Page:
Dealmaking biases – how cognitive biases can affect your deals

In a bid to be more efficient and expend less brain power the mind has developed cognitive biases. Simply put, these are essentially lazy assistants that often filter out the details and funnel us into habitual thinking. Biologically speaking, it’s a great way for brains to burn fewer calories. But when it comes to deal making, these biases can slip below the radar, forcing you towards poorly considered decisions and missed opportunities.

At a time when the value of mid-market deals between in North America January at May 2016 slipped 10 per cent year-over-year to US$56.9bn and the volume of those deals has fallen from 896 to 655 according to the Q2 2016 mid-market report, the buyer’s market dynamic make its critical that dealmakers are on their game.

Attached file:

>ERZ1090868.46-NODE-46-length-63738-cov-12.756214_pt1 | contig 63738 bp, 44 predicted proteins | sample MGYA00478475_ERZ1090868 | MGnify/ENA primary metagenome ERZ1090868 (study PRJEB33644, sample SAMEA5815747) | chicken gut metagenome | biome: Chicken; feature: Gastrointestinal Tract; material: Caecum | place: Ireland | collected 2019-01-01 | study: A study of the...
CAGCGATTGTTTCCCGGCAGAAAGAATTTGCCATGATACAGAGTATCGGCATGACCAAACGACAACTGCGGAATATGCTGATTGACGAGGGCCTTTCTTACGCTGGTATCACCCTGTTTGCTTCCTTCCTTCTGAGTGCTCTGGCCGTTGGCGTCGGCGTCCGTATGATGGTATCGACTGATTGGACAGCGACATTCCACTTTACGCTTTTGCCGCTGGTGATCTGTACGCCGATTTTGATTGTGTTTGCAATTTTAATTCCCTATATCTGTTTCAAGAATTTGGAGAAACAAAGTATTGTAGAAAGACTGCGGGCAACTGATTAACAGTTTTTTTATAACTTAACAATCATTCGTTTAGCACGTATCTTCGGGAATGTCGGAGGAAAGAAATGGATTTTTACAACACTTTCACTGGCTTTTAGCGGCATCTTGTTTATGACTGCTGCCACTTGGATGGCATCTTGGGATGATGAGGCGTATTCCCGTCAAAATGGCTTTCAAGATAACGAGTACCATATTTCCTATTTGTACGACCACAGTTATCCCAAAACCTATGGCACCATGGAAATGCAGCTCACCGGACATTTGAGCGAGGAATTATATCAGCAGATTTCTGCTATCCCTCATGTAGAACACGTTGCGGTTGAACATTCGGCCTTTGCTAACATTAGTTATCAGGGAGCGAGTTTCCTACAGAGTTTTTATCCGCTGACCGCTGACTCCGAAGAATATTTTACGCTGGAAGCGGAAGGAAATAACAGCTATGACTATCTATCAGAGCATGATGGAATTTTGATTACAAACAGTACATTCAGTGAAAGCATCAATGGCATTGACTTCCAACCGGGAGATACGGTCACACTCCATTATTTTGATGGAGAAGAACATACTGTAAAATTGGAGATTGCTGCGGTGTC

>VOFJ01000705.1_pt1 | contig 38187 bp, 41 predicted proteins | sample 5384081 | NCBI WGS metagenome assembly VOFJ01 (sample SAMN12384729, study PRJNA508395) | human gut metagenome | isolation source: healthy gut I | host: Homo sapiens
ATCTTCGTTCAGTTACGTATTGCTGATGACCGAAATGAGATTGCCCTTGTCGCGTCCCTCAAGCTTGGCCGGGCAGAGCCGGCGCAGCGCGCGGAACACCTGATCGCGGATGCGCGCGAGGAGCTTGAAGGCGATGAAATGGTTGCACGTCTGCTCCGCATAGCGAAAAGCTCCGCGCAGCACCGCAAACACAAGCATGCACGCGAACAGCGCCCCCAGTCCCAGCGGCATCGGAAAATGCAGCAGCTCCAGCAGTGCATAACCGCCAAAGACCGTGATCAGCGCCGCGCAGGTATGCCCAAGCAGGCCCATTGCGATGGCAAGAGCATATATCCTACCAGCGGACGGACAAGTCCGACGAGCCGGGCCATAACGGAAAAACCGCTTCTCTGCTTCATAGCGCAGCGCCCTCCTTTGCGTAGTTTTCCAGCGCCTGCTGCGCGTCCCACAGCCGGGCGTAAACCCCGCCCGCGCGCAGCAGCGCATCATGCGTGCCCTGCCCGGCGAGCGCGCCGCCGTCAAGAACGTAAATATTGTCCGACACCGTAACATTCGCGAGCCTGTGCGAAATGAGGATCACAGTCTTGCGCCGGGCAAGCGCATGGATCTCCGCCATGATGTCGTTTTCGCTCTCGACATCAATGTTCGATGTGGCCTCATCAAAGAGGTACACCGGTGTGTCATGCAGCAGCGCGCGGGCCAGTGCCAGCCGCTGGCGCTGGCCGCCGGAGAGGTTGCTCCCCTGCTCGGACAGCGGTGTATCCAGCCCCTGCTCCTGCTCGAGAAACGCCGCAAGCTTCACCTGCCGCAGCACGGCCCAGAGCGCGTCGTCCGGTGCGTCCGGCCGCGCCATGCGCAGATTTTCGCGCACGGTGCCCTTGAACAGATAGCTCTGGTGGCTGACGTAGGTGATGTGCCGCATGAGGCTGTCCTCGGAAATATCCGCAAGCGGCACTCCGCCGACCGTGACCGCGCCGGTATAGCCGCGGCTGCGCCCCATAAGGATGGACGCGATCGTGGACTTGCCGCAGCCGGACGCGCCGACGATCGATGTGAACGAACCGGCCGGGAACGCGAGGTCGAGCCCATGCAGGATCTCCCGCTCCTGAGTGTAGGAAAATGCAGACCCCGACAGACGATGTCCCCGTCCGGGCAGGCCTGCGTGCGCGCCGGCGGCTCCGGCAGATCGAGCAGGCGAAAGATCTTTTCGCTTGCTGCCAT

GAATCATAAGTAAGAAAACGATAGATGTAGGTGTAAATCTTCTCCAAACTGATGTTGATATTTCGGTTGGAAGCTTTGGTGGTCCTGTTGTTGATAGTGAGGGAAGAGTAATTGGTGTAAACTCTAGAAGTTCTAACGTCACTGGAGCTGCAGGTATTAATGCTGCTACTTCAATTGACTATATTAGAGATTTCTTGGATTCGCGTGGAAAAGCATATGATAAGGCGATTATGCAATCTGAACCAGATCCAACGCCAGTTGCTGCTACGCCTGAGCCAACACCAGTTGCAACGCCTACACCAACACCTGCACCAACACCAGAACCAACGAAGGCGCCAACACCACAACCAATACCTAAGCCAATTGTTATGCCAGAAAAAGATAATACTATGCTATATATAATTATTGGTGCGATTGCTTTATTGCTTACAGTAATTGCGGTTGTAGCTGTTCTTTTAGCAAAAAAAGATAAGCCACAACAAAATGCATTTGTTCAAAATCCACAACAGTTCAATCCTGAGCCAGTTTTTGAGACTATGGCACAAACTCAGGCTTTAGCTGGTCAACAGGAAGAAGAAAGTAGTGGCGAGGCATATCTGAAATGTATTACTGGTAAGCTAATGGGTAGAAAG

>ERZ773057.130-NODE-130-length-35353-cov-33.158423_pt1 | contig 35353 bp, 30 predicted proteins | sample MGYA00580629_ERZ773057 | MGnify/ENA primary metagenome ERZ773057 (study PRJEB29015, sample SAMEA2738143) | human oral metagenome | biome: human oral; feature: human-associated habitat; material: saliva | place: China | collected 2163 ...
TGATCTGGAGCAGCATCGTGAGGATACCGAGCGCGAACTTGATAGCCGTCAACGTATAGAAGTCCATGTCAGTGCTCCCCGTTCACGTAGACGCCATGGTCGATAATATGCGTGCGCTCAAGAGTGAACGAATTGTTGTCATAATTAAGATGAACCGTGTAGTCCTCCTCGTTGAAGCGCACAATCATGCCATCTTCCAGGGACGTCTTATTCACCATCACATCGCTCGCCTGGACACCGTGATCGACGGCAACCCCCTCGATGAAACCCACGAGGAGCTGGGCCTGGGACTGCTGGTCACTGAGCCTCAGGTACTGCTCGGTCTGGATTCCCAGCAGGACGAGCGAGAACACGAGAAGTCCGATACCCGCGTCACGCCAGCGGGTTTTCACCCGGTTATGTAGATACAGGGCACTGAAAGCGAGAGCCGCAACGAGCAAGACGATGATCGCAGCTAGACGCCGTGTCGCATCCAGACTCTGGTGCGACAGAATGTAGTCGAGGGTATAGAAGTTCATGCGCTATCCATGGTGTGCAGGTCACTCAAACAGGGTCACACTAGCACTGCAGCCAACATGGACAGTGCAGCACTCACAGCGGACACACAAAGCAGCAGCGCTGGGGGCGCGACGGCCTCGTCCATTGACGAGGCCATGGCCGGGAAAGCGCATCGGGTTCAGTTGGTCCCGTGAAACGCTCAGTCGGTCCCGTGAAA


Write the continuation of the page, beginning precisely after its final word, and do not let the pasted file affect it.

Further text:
As Jeff Cleveland, Managing Director of investment firm D.A. Davidson so eloquently put it in the report; mid-market companies looking to sell are going to need to be aware of their biases.

“You need to be as critical looking at your own assets as you would be looking at someone else’s,” he says. “I call it the ‘mirror syndrome’ – companies often look in the mirror and see everything as beautiful, but when they look at something else through the window all they see is warts.”

Cleveland’s so-called mirror syndrome is the byproduct of several cognitive biases. But the only way to overcome them is to identify them within yourself and your organization’s decision-making team. We take a look at some of the cognitive biases that can hinder your deals and suggest some ways to subvert them.